But the joke isn’t ON the Koreans, it’s on Titus and Lilian, and again, that is the part that makes it funny and okay. It’s Titus’s fault he crashes a Korean funeral, it’s Titus’s fault he snatches the mic away during a prayer, it’s Titus’s fault he sings the wrong Boys II Men song. The Koreans are just people Titus has managed to offend, not people bathing with giant knives. (Seriously, who even DOES that? Has anyone ever done that in the history of the world?)

So the first answer to the question of whether a thing can be offensive and funny at the same time is, “Definitely if you don’t know it’s offensive.” The second answer is, “Less so if you do know.” The third answer is, “It doesn’t have to be offensive if you do it right, so do it right.”


Next question: What about things that are both offensive — terribly so — and funny — ridiculously so? There are only a few of these I can bring to mind, so of course we’re going with Kimmy Schmidt again, this time from “Kimmy’s in a Love Triangle!” Here are the lyrics to the faux-opening of the supposed 1938 film musical Daddy’s Boy:

“Listen to the twiddle of the little dickie bird
Sometimes what you think you hear is not quite what you heard
Twiddle dee twit twoo means I love you
Tweet twoo twiddle dee means get off of me
Twitty twitty twitty means you’re my little sweetie
Twatty twitty twiddle means to your right a little
Oh dickie bird, dickie bird, dickie bird, do
Trying to tell you that I love you
Like the dickie bird do!”

This song, this whole bit, is super duper offensive! It’s a joke about how funny it is when a man has sex with his son! It’s a joke about how cops don’t do anything about it. It is the rapiest of rape jokes.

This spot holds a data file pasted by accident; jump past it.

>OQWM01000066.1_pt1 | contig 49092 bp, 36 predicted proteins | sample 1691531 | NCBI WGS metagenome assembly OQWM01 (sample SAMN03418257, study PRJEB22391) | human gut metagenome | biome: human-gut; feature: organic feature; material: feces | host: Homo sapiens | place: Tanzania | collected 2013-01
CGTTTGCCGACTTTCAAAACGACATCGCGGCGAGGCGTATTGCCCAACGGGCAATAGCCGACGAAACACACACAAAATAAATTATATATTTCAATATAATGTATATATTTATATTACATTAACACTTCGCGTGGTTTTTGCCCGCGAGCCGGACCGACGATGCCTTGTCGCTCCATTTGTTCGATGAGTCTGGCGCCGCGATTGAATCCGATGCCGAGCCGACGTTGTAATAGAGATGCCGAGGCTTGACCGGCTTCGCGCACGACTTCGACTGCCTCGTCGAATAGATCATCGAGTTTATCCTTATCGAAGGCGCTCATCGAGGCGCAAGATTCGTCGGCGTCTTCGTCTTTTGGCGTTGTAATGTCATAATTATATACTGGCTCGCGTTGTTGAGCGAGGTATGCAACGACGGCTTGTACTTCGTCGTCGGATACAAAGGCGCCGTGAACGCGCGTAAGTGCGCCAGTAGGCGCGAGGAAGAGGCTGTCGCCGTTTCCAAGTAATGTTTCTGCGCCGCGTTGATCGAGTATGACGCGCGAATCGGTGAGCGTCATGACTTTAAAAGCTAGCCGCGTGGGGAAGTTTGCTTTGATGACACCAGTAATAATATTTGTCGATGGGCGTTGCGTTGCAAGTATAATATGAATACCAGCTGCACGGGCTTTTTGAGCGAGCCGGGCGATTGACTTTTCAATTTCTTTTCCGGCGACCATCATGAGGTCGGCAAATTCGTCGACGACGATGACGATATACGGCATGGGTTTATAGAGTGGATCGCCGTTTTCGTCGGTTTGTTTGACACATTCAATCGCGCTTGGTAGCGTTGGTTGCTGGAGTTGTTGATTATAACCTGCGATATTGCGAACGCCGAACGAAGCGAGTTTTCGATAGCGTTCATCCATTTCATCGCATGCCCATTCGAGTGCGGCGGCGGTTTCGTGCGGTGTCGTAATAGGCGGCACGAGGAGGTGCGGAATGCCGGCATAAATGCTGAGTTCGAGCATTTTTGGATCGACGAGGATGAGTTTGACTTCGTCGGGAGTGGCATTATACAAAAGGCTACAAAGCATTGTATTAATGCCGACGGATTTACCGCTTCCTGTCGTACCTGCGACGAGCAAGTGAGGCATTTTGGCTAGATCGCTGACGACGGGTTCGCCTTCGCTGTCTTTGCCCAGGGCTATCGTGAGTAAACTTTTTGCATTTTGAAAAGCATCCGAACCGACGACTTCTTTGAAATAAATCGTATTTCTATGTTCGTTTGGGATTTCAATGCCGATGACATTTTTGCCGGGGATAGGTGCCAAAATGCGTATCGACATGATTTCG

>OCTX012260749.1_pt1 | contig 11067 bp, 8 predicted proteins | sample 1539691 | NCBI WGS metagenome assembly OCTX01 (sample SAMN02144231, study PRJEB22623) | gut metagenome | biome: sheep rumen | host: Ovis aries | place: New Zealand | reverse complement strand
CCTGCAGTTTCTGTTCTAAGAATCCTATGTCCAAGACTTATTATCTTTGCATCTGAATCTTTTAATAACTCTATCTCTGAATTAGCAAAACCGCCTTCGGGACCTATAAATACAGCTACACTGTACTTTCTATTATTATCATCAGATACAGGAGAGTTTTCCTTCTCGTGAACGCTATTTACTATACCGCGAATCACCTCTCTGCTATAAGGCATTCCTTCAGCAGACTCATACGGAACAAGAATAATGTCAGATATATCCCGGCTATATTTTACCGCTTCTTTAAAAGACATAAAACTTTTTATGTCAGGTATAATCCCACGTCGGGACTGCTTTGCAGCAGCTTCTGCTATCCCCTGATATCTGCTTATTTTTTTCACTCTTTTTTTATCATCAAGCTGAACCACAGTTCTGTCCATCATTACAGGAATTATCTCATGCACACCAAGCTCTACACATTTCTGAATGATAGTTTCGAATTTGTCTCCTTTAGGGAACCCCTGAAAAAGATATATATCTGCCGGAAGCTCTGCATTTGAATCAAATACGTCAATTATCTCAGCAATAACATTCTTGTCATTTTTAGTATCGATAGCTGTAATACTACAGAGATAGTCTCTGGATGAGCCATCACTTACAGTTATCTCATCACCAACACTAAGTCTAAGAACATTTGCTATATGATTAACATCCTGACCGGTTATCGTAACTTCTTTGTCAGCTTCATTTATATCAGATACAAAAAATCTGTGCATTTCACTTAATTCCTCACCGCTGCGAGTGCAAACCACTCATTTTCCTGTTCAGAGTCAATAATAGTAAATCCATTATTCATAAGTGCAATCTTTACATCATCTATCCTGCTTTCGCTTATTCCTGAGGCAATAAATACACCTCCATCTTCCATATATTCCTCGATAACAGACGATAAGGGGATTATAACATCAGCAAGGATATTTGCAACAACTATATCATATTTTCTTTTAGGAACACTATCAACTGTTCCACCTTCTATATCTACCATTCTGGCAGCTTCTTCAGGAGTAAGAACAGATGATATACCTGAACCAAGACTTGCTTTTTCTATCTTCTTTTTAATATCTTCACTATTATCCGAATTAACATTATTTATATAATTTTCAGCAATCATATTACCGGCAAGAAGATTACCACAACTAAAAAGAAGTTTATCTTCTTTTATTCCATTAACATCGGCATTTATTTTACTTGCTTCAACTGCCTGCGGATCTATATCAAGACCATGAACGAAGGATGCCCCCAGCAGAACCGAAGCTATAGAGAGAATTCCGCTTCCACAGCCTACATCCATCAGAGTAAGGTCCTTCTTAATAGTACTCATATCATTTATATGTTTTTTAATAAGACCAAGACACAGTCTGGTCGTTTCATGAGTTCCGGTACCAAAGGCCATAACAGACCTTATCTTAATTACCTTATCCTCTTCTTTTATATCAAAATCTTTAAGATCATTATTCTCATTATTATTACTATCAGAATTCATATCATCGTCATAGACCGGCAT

And it’s good. Wait! Don’t go running off and dismissing everything I’ve said so far. I know it sounds crazy that THIS does not offend me when basically everything else does. I mean, I am offended, except …

My take on the lyrics and the mood of this “Daddy’s Boy” routine is that the jokes here, just like most of the humor on Kimmy Schmidt, come from a place of personal experience and understanding. If you’ve been in an abuse situation, you totally get the line, “what you think you hear isn’t really what you heard” — and you know that it’s at least attempting to identify with the oppressed because it’s something any abuse survivor can tell you is a common refrain. “Tweet twoo twiddle dee means get off of me” — that’s also a very common refrain for an abuse survivor. Not only are there things that you think you heard, but there are also things you think you said, and nobody pays any attention to the fact you’ve said them.